Presbyterian minister Donald McCullogh tells the story of how one day Gandhi stepped aboard a train as it started to move, and one of his shoes slipped off and dropped on the tracks. Unable to retrieve it, he calmly took off his other shoe and threw it back along the track to land close to the first. When an amazed passenger asked why he had done that, Gandhi smiled and said, “the poor man who finds the shoe lying on the track will now have a pair he can use.”
“With the eyes of his imagination,” writes McCullough, “Gandhi saw a man with bare feet, saw him coming across a lone shoe and desperately searching for the other, and saw the disappointment of his face when he didn’t find it; seeing these things, Gandhi did what he could to help.
In our quest to find a way to live out the message of Christ through our inevitable humanness, we hear today the message of the Prophet Micah “to live justly, to love kindness, and to walk humbly with our God who has redeemed us. It is easy to respond: How can we with all of the impossible problems of our world today? Who is smart enough to chart a course of action through this quagmire?
If we are honest with ourselves, we admit that we live in an endless human cycle of worldwide atrocities, threats of potential global extinction, and reports of just plain pettiness and cruelty that infect every level of our society. All this “good news” brought to us daily courtesy of TV news and social media platforms.
In reality, the prophet’s words give us the exact key that is needed to help us walk, to take even the next step in the face of intractable national hostilities, insoluble dilemmas, and just plain angst that threatens our daily life. The really good news is that God has sought us out. We hear God’s cry in the midst of winter darkness, and we catch a glimmer of hope of what the Light of Christ can mean to the world.
Thinking about Gandhi’s train ride, we might ask “Do we have even one shoe to offer?” How can we make a difference? Paul tells us in the Epistle that we should not be surprised when God works through us because God is always in the business of raising the unlikely to amaze the world. Listen today to the Communion song that says that “What marvels the Lord has done for us,” and I might add “and through us.”
And the way God works through us, the way Jesus suggests we live justly, love kindness, and walk humbly with our God is found in the Beatitudes. It has been suggested that if we had only the words of Micah and the Sermon on the Mount, we would be able to understand the whole of the Gospel.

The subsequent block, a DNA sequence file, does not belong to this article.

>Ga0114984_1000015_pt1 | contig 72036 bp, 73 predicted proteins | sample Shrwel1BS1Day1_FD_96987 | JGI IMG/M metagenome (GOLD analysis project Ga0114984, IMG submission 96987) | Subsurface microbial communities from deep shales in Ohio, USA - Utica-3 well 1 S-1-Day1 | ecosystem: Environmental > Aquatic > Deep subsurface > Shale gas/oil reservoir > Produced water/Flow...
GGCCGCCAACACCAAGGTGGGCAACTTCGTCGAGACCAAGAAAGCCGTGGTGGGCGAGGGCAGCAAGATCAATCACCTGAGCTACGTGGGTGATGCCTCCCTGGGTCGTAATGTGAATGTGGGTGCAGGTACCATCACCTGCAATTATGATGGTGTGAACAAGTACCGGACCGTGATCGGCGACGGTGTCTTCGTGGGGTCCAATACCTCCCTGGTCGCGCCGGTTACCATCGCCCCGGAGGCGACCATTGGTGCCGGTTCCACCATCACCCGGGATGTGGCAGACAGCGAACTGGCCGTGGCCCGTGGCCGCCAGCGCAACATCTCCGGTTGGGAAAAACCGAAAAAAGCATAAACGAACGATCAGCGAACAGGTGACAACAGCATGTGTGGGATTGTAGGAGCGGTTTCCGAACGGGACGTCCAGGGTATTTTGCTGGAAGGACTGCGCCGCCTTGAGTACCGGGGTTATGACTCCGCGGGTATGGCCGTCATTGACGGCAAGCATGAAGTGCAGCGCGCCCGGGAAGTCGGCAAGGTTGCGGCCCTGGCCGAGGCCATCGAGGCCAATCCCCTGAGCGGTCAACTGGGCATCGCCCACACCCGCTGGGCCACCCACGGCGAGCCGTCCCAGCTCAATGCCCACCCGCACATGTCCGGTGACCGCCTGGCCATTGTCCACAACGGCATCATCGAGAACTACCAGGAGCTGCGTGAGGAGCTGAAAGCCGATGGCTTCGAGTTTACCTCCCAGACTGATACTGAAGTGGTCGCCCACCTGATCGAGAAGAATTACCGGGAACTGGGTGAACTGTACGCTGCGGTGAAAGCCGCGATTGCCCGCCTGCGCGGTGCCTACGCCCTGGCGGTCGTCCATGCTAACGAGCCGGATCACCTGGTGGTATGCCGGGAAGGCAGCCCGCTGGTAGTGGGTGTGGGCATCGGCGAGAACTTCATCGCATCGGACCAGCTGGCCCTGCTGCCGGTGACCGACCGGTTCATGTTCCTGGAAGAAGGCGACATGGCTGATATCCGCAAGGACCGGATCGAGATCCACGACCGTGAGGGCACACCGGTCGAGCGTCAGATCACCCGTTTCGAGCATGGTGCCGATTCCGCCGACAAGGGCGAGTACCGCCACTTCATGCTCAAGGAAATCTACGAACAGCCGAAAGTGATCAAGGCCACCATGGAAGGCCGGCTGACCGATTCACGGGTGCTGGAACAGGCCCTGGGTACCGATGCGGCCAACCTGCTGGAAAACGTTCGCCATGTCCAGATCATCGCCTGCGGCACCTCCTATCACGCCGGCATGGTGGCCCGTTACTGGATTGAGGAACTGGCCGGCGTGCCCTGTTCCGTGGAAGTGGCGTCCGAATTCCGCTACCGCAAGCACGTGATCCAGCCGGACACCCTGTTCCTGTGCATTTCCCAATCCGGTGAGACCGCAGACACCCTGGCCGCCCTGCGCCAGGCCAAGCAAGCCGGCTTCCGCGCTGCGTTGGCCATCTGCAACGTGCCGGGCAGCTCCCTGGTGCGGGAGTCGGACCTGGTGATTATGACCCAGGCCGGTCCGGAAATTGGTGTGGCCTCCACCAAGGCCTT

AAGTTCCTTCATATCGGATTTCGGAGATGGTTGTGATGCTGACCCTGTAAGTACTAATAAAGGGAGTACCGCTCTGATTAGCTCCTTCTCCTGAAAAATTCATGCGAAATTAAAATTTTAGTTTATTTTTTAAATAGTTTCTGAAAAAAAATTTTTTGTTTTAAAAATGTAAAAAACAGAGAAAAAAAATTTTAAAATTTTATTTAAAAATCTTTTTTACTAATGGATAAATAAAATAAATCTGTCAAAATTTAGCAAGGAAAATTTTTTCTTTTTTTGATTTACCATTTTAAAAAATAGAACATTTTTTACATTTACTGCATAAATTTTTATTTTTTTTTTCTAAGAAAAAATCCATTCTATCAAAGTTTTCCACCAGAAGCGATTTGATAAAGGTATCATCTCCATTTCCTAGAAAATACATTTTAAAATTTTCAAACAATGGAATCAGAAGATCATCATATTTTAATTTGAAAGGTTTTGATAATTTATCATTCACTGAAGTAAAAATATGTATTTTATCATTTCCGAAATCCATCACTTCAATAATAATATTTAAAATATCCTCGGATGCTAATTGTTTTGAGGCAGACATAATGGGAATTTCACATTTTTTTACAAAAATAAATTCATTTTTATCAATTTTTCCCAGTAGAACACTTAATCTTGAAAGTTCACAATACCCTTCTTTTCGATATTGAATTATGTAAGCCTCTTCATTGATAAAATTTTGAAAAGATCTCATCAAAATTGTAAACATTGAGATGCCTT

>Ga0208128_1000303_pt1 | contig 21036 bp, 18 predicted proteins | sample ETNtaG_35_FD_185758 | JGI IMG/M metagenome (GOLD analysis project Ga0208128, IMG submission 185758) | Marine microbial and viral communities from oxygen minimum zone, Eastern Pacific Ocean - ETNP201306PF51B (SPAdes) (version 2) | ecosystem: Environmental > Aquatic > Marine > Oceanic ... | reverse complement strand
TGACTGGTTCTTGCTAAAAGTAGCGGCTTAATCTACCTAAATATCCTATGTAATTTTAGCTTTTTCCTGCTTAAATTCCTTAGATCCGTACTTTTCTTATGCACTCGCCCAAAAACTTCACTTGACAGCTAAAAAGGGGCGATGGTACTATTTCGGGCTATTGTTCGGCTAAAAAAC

Let me share a modern version of the Beatitudes by John D. Anderson.
· Blessed are those who recognize their need for God and God’s gifts to them.
· Blessed are those who are blessed with fine families and friends are still concerned with the pain and suffering of others.
· Blessed are the generous people who give of their love, their time, their money, and somehow keep on giving in spite of disillusionment and disappointment.
· Blessed are the big people who can forgive those who are petty, angry, rude, and seek to delight in the good qualities of the people around them.
· Blessed are those who respect a person as an individual and do not prejudge based on race, ethnic or economic background, or sexual identity.
· Blessed are those who befriend the divorced or separated and give them understanding and support during their time of loneliness.
· Blessed are the peacemakers who go out of their way to try to settle disputes, heal bruised egos, and restore peace.
· Blessed are those who mourn the loss of a loved one and who, because of hope in Christ, work through the pain and anger with grace. We saw this last night in the interview with Tyre Nichol’s mother.
· Blessed are the women and men though in the September of their lives still wonder how they can serve God and others better.
And, less serious, but still important: Blessed are those selfless people who invite folks to have dinner or throw parties that get friends and family together.
Yesterday was Holocaust Remembrance Day. Seven people were killed and others injured outside a Synagogue in Jerusalem.
Let me tell you about Mother Maria of Paris who was a Russian Orthodox Nun. By the start of WW2, Mother Maria was managing a home for the destitute, the mentally and physically handicapped, a sanctuary for the many refugee Russian emigres who had fled the revolution and had orchestrated a rescue plan along with the sanitation workers that involved hiding Jewish children in garbage cans and then transferring them to her house in darkness where they eventually would get transported to the South of France.
Eventually, Mother Maria was rounded up by the Nazis in Paris. As an idealist with deep sensitivity, she had a way of seeing the beauty even in monstrosity. On the 30th of March, 1945, which was Good Friday, Maria, even though she was not chosen, asked to stand in the place of another woman prisoner destined to be executed. The following day she was led into the gas chambers.
Before her death she said, “When we stand before Christ at the end of our lives, we will not be judged by how many prostrations we made before the icons or how many prayers we have said or how often we have fasted. We will be judged on how we fed the hungry, gave drink to the thirsty, visited the sick, clothed the naked. That is all we will be judged on.
Mother Maria of Paris, pray for us and for our broken world. Help us to live justly, to love kindness, and to walk humbly with our God.